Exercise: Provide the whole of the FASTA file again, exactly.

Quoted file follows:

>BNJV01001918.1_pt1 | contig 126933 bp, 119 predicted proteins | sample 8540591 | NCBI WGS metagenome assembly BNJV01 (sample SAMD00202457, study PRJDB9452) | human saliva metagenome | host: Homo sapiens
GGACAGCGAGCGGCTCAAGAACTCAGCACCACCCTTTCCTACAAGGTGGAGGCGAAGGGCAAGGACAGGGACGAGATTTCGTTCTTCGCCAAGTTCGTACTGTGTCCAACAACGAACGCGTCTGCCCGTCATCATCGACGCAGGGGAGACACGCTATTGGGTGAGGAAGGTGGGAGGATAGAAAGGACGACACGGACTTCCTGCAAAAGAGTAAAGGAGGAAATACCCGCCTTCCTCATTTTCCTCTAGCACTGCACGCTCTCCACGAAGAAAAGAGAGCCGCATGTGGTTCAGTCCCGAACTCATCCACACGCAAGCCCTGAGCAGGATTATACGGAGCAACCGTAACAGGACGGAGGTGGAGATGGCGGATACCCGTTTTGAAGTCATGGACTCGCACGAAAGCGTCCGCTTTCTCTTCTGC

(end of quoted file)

>BNJV01001918.1_pt1 | contig 126933 bp, 119 predicted proteins | sample 8540591 | NCBI WGS metagenome assembly BNJV01 (sample SAMD00202457, study PRJDB9452) | human saliva metagenome | host: Homo sapiens
GGACAGCGAGCGGCTCAAGAACTCAGCACCACCCTTTCCTACAAGGTGGAGGCGAAGGGCAAGGACAGGGACGAGATTTCGTTCTTCGCCAAGTTCGTACTGTGTCCAACAACGAACGCGTCTGCCCGTCATCATCGACGCAGGGGAGACACGCTATTGGGTGAGGAAGGTGGGAGGATAGAAAGGACGACACGGACTTCCTGCAAAAGAGTAAAGGAGGAAATACCCGCCTTCCTCATTTTCCTCTAGCACTGCACGCTCTCCACGAAGAAAAGAGAGCCGCATGTGGTTCAGTCCCGAACTCATCCACACGCAAGCCCTGAGCAGGATTATACGGAGCAACCGTAACAGGACGGAGGTGGAGATGGCGGATACCCGTTTTGAAGTCATGGACTCGCACGAAAGCGTCCGCTTTCTCTTCTGC